During my studies I combined the thinking behind abstraction, art and algorithms. There are a lot of aspects you can find and similarities into the process of creating artworks and procedural systems. There is a lot of algorithms involved in creating artworks. It's not something you necessarily have to do with computers, but thinking in terms of algorithms and procedures, that is an interesting topic.

Question : Can you speak about the process of your work ?

I use a lot of aleatoric processes that are superimposed with each other. It's a feedback process where you immediately test your output and evaluate it. Then I decide what's in, where I go next and what I will delete or not bother any further. There is a lot of errors that are happening but if I like those I can instantly use them. It's an artistic decision if something is valid or not. It's not like a magic box where you put something in and the visual result comes out. I have a bigger idea about where to go, or about the current thinking about creating a film, an installation artwork or a live performance. Then I start working on it, and of course I don't precisely end up where I want. It's more like a virtual goal because there's a lot of errors and random processes so I end up somewhere else.

Question : Where does your inspiration comes from ?

James Turell is a big inspiration to me. There is a lot of interesting concepts behind his work. He is working with light, and sometimes I refer to my films also as light, in HD resolution. I am also fascinated how the "Ganzfeld" can mess with our brains. For me the perfect cinema is one where there is nothing outside of your vision, so you could be drown completely into the image. And where the security exit lights are gone.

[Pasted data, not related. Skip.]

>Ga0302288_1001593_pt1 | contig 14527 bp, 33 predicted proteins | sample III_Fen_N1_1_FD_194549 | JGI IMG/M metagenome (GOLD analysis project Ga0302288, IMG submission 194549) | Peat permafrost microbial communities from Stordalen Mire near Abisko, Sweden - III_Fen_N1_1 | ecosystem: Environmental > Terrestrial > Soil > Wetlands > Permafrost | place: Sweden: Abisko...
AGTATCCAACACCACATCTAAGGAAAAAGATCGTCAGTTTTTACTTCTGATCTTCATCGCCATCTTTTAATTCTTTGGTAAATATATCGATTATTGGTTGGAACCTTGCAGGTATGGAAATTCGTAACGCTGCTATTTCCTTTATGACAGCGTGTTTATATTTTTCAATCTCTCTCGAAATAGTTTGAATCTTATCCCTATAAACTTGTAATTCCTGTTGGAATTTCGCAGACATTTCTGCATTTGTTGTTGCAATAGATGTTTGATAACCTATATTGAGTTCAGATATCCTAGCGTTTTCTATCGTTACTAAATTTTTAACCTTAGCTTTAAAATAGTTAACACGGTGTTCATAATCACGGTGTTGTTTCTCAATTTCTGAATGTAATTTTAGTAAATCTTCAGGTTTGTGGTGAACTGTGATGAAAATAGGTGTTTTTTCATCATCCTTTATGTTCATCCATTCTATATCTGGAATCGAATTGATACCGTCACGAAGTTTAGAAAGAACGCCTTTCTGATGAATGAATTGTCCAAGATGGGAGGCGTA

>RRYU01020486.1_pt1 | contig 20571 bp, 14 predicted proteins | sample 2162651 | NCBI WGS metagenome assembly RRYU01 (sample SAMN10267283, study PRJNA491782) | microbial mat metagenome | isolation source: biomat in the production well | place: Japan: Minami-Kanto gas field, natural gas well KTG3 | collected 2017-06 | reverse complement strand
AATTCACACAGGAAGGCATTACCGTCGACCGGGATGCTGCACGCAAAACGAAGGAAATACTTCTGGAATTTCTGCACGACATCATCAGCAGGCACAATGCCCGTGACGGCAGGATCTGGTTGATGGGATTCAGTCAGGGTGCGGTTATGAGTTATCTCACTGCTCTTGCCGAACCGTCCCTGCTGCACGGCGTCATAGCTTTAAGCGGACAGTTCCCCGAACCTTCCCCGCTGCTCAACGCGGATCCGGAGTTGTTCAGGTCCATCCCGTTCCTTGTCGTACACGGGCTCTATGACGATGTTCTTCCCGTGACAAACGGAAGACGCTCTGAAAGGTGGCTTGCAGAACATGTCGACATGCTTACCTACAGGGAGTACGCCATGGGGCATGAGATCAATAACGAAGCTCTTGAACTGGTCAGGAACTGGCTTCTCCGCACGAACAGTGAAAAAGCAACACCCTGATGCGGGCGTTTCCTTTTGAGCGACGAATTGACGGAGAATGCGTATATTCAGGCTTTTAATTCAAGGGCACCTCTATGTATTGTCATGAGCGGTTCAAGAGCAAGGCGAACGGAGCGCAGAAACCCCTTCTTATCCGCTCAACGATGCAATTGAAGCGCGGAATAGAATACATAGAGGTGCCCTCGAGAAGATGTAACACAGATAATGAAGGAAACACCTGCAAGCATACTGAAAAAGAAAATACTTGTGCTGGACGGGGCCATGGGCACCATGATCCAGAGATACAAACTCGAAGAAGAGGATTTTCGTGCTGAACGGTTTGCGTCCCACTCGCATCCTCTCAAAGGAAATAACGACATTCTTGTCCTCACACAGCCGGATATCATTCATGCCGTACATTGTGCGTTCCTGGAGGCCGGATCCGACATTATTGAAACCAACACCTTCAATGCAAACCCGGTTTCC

But I also get inspired by the 1960s american avant-garde artists like Tony Conrad and Phill Niblock. There is a lot of interest again nowadays in the long form, some of their works can last 5 or 7 hours, it's a completely different experience. So my films are also live installations and when I show them as installations they run in a loop, so the idea is to make them going on forever. Infinity is a fascinating topic.

Phill Niblock and Tony Conrad are both musicians and over 80 years old, but they are still working, touring, and travelling all over the world, so that's also an inspiration to me. At their age they still find new frontiers to break in. My inspiration also comes from combining different media like sounds and visuals, as Tony Conrad for example, who is a filmmaker and a musician. I create the sounds by myself for my films.

Question : Are you trying to reach a specific point by mixing video with music ?

I don't just combine video and music to translate one channel into another channel, or one sense into another sense. What I try to do is to create a third sense or a vision. Something that wouldn't be there if one of the two is missing. Something that is in between the ear and the eye. You start to see differently because of what you're hearing. You can see something differently because you hear a certain frequency. It can be the same frequency for two different images but you will see them differently. When you start to make connections your brain tries to do combinations all the time. The combination between sound and vision is not too hard so you can match pretty much everything, your brain will make connections and it will be taking something out of it.

My idea is to bend this concept of combination. It's about the individual experiences of everyone in a cinema. By challenging the visual system with strong images, every brain does something different. For some it's not even possible to watch my works because they are too far away from my kind of thinking. I listen to a lot of noise music for example and some of that music won't even be accepted by some people as music. That is where the connection is strong to the way of thinking. If you don't accept to think, you can't deal with unfamiliar things out there. My work is about to leave space for the audience to think. But at the same time, there exists a very physical connection with their bodies.

 

Alain Andrieux